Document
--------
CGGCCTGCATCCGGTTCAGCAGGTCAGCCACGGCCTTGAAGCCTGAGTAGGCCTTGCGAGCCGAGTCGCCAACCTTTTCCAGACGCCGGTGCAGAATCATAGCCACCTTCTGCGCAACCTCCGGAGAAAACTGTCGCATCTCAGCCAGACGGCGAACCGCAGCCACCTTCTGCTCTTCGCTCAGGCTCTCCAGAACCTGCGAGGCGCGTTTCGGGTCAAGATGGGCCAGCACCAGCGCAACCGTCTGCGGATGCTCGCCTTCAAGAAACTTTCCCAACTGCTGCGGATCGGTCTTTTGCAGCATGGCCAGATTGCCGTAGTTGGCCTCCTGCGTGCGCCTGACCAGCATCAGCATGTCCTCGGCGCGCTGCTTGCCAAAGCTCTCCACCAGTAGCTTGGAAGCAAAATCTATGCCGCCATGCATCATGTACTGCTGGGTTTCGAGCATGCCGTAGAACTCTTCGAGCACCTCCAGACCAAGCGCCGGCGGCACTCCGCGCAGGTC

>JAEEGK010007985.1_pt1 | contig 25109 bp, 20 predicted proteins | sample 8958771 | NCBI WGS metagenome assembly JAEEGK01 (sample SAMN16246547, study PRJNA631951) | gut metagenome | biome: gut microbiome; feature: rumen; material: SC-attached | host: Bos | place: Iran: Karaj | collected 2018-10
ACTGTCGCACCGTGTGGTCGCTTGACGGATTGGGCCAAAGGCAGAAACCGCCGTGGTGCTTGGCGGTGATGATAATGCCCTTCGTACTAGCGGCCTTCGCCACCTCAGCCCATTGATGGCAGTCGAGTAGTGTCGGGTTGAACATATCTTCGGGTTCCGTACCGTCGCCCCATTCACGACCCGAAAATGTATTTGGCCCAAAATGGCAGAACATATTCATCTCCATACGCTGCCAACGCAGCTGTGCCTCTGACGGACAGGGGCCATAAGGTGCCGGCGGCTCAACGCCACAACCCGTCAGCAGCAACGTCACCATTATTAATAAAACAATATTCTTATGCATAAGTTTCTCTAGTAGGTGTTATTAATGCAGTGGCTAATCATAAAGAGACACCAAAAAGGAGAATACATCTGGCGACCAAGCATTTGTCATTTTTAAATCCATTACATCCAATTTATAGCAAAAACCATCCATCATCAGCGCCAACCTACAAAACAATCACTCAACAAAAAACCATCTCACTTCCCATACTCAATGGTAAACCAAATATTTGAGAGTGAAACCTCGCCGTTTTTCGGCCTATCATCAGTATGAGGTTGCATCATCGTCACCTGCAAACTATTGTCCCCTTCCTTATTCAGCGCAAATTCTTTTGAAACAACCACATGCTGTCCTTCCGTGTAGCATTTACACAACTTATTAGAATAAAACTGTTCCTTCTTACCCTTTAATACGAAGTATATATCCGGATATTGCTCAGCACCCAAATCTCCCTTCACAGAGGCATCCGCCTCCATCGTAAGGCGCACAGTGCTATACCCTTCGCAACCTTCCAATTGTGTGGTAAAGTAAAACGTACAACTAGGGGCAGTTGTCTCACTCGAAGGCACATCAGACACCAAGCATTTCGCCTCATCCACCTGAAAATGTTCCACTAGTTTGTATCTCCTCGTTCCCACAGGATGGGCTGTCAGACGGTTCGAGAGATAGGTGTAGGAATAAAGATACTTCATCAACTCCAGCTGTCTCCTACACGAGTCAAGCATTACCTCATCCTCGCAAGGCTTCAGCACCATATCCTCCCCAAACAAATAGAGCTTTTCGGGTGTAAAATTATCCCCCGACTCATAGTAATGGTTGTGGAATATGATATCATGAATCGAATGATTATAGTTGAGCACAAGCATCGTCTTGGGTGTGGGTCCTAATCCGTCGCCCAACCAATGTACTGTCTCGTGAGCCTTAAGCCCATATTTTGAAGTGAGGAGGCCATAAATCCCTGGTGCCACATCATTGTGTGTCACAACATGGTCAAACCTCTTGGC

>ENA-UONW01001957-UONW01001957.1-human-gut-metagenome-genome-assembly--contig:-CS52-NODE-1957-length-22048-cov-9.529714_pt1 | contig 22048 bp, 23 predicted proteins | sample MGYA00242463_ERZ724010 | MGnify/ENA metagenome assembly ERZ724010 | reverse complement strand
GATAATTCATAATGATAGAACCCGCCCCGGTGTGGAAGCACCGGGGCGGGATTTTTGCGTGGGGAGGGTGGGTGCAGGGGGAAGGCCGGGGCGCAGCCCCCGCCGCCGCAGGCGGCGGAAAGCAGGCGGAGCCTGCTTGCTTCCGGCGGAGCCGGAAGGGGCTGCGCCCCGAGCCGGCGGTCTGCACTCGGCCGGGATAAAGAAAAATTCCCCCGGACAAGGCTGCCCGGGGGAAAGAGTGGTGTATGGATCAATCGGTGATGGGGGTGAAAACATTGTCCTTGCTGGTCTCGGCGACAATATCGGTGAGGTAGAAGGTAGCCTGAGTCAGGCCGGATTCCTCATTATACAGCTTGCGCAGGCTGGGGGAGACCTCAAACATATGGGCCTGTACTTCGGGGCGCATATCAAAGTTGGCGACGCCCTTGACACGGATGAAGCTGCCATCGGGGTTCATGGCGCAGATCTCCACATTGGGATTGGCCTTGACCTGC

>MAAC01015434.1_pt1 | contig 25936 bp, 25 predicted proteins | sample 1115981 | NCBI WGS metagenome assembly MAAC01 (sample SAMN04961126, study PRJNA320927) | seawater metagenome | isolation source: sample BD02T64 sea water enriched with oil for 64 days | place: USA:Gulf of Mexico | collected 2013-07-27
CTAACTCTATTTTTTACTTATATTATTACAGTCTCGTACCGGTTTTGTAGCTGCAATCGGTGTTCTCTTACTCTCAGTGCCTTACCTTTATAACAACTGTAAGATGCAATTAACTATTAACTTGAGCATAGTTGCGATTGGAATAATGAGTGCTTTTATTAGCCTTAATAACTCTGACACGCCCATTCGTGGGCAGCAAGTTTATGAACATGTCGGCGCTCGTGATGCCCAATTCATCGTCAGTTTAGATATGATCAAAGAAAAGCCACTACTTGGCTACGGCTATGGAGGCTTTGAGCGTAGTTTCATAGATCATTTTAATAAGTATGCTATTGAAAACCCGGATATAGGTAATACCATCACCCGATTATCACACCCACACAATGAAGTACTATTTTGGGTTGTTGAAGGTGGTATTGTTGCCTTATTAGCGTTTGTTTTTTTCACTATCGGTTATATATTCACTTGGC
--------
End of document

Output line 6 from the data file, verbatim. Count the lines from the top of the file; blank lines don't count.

>MAAC01015434.1_pt1 | contig 25936 bp, 25 predicted proteins | sample 1115981 | NCBI WGS metagenome assembly MAAC01 (sample SAMN04961126, study PRJNA320927) | seawater metagenome | isolation source: sample BD02T64 sea water enriched with oil for 64 days | place: USA:Gulf of Mexico | collected 2013-07-27